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Font of wisdom

Oceanside to convert civic center fountain to use recycled water

On Thursday, September 25, a green construction-barrier fence went up around the fountains and pools in front of the Oceanside Civic Center. The water was drained and construction began on September 29 to retrofit the aging fountains. In the city’s effort to reduce water usage, the fountain will be converted to use recycled water.

City engineer Gary Smith said the fountains holds anywhere from 75,000 to 90,000 gallons of water. In his engineering report for the project, Smith calculated the fountains lose around 480 gallons a week, not always from evaporation. “There is some seepage in addition to dogs or humans getting in the water. People take showers out there,” Smith said, even though it’s against city regulations to get into fountain‘s water.

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Based on average current water prices for residential users in Oceanside, it’s costing the city less than $3 per week to replace the disappearing water.

However, the city, like most Southern California communities, is under statewide mandatory water restrictions. The city must comply with Governor Brown’s water-conservation mandates, which includes turning off fountains or employing the use of recycled water.

The city council felt it was better to spend $355,440 to retrofit the fountains rather than turn them off as they did during the last drought period.

Former four-term city councilman Sam Williamson says the fountains should have been ahead of their time, when it came to recycling. “They were originally designed to have the water recycled, as part of the air-conditioning system. For some reason [after he was out of office] that never happened,” he said.

The city plans to tap into the reclaimed water line coming out of Camp Pendleton. The project is expected to be completed by next spring.

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On Thursday, September 25, a green construction-barrier fence went up around the fountains and pools in front of the Oceanside Civic Center. The water was drained and construction began on September 29 to retrofit the aging fountains. In the city’s effort to reduce water usage, the fountain will be converted to use recycled water.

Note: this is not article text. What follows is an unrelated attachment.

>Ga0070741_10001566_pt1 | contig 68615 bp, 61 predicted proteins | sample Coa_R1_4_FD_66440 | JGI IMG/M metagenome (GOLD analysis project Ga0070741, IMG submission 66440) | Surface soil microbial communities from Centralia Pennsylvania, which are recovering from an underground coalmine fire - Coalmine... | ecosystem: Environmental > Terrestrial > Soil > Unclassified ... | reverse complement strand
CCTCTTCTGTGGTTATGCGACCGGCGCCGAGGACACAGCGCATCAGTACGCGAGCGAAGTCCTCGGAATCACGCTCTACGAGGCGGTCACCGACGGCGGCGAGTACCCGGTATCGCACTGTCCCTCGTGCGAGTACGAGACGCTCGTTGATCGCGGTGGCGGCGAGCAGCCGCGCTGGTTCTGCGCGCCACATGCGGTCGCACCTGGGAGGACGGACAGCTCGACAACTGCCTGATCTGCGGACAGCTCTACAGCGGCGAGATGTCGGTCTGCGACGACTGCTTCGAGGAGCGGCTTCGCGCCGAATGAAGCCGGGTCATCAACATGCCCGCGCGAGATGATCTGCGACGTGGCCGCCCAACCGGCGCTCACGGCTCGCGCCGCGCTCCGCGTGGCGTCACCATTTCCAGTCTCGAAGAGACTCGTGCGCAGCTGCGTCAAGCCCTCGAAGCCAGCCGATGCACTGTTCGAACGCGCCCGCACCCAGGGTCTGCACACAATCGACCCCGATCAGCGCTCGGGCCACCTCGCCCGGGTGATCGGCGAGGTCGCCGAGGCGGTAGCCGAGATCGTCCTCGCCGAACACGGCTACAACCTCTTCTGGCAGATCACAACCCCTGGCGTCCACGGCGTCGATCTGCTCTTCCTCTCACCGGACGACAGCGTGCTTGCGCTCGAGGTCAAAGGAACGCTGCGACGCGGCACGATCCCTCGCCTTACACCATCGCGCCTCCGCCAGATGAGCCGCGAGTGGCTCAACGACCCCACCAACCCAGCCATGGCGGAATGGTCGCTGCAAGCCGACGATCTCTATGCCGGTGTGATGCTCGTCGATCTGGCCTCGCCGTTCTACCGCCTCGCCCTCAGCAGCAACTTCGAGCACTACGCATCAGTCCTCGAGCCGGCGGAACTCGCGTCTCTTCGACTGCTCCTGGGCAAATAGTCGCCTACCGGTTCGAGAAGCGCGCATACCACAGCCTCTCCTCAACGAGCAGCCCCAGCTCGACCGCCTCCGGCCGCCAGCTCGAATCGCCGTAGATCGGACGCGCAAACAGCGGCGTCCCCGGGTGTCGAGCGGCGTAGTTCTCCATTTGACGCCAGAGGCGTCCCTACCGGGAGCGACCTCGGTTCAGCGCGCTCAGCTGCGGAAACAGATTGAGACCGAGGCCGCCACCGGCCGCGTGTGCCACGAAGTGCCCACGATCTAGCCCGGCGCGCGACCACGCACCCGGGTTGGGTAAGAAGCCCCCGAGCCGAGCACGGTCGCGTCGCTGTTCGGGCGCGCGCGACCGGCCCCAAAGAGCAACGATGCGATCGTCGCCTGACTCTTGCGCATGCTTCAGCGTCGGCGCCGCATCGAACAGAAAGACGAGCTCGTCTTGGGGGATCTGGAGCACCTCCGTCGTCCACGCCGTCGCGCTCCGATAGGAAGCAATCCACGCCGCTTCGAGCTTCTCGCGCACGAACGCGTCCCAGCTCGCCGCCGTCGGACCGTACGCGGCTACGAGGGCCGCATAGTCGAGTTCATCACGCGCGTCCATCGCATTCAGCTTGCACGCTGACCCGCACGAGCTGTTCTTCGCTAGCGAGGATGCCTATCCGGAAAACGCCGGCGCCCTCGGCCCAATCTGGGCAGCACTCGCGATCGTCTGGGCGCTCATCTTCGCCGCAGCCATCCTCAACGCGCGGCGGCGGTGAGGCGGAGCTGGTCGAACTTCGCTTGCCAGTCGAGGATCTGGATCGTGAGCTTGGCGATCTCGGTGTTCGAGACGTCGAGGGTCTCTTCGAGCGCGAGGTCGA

City engineer Gary Smith said the fountains holds anywhere from 75,000 to 90,000 gallons of water. In his engineering report for the project, Smith calculated the fountains lose around 480 gallons a week, not always from evaporation. “There is some seepage in addition to dogs or humans getting in the water. People take showers out there,” Smith said, even though it’s against city regulations to get into fountain‘s water.

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Based on average current water prices for residential users in Oceanside, it’s costing the city less than $3 per week to replace the disappearing water.

However, the city, like most Southern California communities, is under statewide mandatory water restrictions. The city must comply with Governor Brown’s water-conservation mandates, which includes turning off fountains or employing the use of recycled water.

The city council felt it was better to spend $355,440 to retrofit the fountains rather than turn them off as they did during the last drought period.

Former four-term city councilman Sam Williamson says the fountains should have been ahead of their time, when it came to recycling. “They were originally designed to have the water recycled, as part of the air-conditioning system. For some reason [after he was out of office] that never happened,” he said.

The city plans to tap into the reclaimed water line coming out of Camp Pendleton. The project is expected to be completed by next spring.

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Comments

That's the idea-- tap the water coming out of Camp Pendleton! And while you're at it, do it on a much larger scale and tap the water coming out of the Columbia River and pipe it down to southern Cal instead of spending millions, if not billions, building desal plants along the coast.

Sept. 30, 2014

Ironically, a few years ago, maybe 4 or 5, a report indicated a seawater desalination plant on Camp Pendleton would be feasible and the SDC Water Authority approved an agreement with Camp Pendleton to proceed with planning work. Apparently, it's on the back burner for now with city’s plan to purify wastewater to drinking-water standards as the next major item on their agenda.

Oct. 1, 2014
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